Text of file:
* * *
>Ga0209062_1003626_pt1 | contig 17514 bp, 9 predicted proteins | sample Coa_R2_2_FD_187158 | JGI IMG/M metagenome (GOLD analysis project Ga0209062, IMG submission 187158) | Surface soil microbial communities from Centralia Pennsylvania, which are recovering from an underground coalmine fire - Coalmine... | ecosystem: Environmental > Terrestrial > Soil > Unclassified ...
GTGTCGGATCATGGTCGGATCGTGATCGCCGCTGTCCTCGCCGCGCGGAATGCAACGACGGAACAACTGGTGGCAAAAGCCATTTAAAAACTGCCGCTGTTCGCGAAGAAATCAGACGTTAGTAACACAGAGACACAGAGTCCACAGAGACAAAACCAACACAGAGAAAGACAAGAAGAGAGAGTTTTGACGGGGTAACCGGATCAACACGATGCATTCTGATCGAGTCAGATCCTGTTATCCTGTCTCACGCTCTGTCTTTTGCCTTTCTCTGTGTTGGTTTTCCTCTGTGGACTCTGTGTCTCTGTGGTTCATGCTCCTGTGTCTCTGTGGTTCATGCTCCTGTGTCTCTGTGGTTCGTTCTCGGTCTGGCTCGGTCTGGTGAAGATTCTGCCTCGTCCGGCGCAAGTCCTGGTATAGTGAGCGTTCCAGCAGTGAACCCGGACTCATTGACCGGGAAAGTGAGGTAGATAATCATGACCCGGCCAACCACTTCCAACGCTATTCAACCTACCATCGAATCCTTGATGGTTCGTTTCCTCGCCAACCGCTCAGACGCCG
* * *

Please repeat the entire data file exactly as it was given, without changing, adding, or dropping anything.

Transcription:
>Ga0209062_1003626_pt1 | contig 17514 bp, 9 predicted proteins | sample Coa_R2_2_FD_187158 | JGI IMG/M metagenome (GOLD analysis project Ga0209062, IMG submission 187158) | Surface soil microbial communities from Centralia Pennsylvania, which are recovering from an underground coalmine fire - Coalmine... | ecosystem: Environmental > Terrestrial > Soil > Unclassified ...
GTGTCGGATCATGGTCGGATCGTGATCGCCGCTGTCCTCGCCGCGCGGAATGCAACGACGGAACAACTGGTGGCAAAAGCCATTTAAAAACTGCCGCTGTTCGCGAAGAAATCAGACGTTAGTAACACAGAGACACAGAGTCCACAGAGACAAAACCAACACAGAGAAAGACAAGAAGAGAGAGTTTTGACGGGGTAACCGGATCAACACGATGCATTCTGATCGAGTCAGATCCTGTTATCCTGTCTCACGCTCTGTCTTTTGCCTTTCTCTGTGTTGGTTTTCCTCTGTGGACTCTGTGTCTCTGTGGTTCATGCTCCTGTGTCTCTGTGGTTCATGCTCCTGTGTCTCTGTGGTTCGTTCTCGGTCTGGCTCGGTCTGGTGAAGATTCTGCCTCGTCCGGCGCAAGTCCTGGTATAGTGAGCGTTCCAGCAGTGAACCCGGACTCATTGACCGGGAAAGTGAGGTAGATAATCATGACCCGGCCAACCACTTCCAACGCTATTCAACCTACCATCGAATCCTTGATGGTTCGTTTCCTCGCCAACCGCTCAGACGCCG